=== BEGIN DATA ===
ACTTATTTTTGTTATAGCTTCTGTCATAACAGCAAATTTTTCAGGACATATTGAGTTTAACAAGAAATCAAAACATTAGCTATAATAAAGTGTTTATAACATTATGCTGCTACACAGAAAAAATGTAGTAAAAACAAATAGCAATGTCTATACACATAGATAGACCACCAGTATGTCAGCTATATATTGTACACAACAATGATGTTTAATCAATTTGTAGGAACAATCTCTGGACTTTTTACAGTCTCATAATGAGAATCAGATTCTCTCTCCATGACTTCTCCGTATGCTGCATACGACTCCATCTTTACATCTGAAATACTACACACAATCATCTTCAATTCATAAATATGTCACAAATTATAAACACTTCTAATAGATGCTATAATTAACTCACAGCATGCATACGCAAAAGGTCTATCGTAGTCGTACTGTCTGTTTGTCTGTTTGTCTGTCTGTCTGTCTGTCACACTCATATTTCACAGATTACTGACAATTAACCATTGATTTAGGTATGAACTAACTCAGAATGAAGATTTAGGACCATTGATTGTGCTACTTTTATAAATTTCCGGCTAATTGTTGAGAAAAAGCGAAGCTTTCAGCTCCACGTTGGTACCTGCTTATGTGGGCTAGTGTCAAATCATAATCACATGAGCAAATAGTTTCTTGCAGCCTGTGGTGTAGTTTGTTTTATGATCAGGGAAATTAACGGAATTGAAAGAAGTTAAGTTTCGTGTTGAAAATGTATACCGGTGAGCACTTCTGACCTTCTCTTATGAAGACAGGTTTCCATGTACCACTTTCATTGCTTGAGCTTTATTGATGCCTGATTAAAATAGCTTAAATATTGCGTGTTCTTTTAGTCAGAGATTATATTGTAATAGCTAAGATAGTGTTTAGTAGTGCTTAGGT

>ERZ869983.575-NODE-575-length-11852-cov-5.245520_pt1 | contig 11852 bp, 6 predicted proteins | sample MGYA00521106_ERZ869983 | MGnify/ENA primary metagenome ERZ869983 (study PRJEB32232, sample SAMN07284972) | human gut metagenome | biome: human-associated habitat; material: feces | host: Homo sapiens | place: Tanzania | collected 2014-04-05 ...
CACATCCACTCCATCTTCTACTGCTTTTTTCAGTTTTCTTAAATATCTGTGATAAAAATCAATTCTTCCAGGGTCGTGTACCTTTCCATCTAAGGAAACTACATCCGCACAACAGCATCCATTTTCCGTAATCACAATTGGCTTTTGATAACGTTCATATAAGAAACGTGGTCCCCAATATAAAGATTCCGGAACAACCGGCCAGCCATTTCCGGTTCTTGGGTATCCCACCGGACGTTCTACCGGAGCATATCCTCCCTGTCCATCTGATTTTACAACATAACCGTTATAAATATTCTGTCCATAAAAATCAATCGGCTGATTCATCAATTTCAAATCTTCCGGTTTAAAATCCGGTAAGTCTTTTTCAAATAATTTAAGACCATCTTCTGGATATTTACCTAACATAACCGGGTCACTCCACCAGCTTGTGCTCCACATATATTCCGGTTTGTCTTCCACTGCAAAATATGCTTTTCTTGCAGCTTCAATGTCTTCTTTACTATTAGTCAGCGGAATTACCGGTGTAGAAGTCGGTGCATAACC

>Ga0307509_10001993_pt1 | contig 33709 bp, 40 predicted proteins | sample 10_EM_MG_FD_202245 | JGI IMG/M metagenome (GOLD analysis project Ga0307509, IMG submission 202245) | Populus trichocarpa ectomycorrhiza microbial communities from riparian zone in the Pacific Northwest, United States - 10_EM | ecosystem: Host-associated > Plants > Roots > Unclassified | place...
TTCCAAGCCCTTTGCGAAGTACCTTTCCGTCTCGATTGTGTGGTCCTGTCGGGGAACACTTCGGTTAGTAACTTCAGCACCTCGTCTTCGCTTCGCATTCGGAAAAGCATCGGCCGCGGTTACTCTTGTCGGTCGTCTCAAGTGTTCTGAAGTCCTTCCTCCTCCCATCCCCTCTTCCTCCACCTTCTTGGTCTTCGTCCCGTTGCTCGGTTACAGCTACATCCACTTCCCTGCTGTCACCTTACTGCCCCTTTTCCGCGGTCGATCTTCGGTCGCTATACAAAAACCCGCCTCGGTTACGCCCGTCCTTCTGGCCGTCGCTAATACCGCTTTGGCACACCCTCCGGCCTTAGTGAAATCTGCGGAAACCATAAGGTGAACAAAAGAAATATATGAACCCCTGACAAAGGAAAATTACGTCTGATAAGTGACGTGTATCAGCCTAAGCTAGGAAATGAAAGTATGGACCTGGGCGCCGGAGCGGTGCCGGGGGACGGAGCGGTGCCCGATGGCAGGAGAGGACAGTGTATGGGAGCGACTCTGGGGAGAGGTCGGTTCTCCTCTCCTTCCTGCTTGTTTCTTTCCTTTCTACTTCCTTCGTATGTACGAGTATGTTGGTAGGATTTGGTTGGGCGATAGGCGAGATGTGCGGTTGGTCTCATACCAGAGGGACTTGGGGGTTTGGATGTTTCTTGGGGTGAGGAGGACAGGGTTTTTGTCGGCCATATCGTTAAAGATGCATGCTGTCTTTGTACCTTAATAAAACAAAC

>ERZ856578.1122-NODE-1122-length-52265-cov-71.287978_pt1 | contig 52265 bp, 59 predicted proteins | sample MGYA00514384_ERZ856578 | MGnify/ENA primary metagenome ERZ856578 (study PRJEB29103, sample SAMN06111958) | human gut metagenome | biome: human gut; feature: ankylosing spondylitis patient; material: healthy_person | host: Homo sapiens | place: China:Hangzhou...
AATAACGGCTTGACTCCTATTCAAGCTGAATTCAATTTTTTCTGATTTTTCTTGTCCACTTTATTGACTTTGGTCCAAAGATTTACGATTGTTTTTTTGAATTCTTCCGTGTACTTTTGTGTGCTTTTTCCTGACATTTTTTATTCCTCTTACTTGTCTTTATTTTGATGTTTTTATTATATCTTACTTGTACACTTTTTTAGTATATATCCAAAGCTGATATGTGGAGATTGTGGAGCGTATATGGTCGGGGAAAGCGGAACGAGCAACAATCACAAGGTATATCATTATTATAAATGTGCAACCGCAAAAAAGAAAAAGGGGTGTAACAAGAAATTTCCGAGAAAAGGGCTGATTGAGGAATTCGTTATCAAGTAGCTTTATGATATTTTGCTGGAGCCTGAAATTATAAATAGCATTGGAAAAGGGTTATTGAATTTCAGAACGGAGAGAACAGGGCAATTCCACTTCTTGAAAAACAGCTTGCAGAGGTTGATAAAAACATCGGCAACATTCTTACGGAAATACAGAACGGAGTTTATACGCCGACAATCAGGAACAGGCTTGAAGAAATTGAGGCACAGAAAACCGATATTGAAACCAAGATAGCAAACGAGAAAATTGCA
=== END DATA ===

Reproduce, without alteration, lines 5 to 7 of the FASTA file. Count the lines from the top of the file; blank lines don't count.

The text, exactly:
TTCCAAGCCCTTTGCGAAGTACCTTTCCGTCTCGATTGTGTGGTCCTGTCGGGGAACACTTCGGTTAGTAACTTCAGCACCTCGTCTTCGCTTCGCATTCGGAAAAGCATCGGCCGCGGTTACTCTTGTCGGTCGTCTCAAGTGTTCTGAAGTCCTTCCTCCTCCCATCCCCTCTTCCTCCACCTTCTTGGTCTTCGTCCCGTTGCTCGGTTACAGCTACATCCACTTCCCTGCTGTCACCTTACTGCCCCTTTTCCGCGGTCGATCTTCGGTCGCTATACAAAAACCCGCCTCGGTTACGCCCGTCCTTCTGGCCGTCGCTAATACCGCTTTGGCACACCCTCCGGCCTTAGTGAAATCTGCGGAAACCATAAGGTGAACAAAAGAAATATATGAACCCCTGACAAAGGAAAATTACGTCTGATAAGTGACGTGTATCAGCCTAAGCTAGGAAATGAAAGTATGGACCTGGGCGCCGGAGCGGTGCCGGGGGACGGAGCGGTGCCCGATGGCAGGAGAGGACAGTGTATGGGAGCGACTCTGGGGAGAGGTCGGTTCTCCTCTCCTTCCTGCTTGTTTCTTTCCTTTCTACTTCCTTCGTATGTACGAGTATGTTGGTAGGATTTGGTTGGGCGATAGGCGAGATGTGCGGTTGGTCTCATACCAGAGGGACTTGGGGGTTTGGATGTTTCTTGGGGTGAGGAGGACAGGGTTTTTGTCGGCCATATCGTTAAAGATGCATGCTGTCTTTGTACCTTAATAAAACAAAC

>ERZ856578.1122-NODE-1122-length-52265-cov-71.287978_pt1 | contig 52265 bp, 59 predicted proteins | sample MGYA00514384_ERZ856578 | MGnify/ENA primary metagenome ERZ856578 (study PRJEB29103, sample SAMN06111958) | human gut metagenome | biome: human gut; feature: ankylosing spondylitis patient; material: healthy_person | host: Homo sapiens | place: China:Hangzhou...
AATAACGGCTTGACTCCTATTCAAGCTGAATTCAATTTTTTCTGATTTTTCTTGTCCACTTTATTGACTTTGGTCCAAAGATTTACGATTGTTTTTTTGAATTCTTCCGTGTACTTTTGTGTGCTTTTTCCTGACATTTTTTATTCCTCTTACTTGTCTTTATTTTGATGTTTTTATTATATCTTACTTGTACACTTTTTTAGTATATATCCAAAGCTGATATGTGGAGATTGTGGAGCGTATATGGTCGGGGAAAGCGGAACGAGCAACAATCACAAGGTATATCATTATTATAAATGTGCAACCGCAAAAAAGAAAAAGGGGTGTAACAAGAAATTTCCGAGAAAAGGGCTGATTGAGGAATTCGTTATCAAGTAGCTTTATGATATTTTGCTGGAGCCTGAAATTATAAATAGCATTGGAAAAGGGTTATTGAATTTCAGAACGGAGAGAACAGGGCAATTCCACTTCTTGAAAAACAGCTTGCAGAGGTTGATAAAAACATCGGCAACATTCTTACGGAAATACAGAACGGAGTTTATACGCCGACAATCAGGAACAGGCTTGAAGAAATTGAGGCACAGAAAACCGATATTGAAACCAAGATAGCAAACGAGAAAATTGCA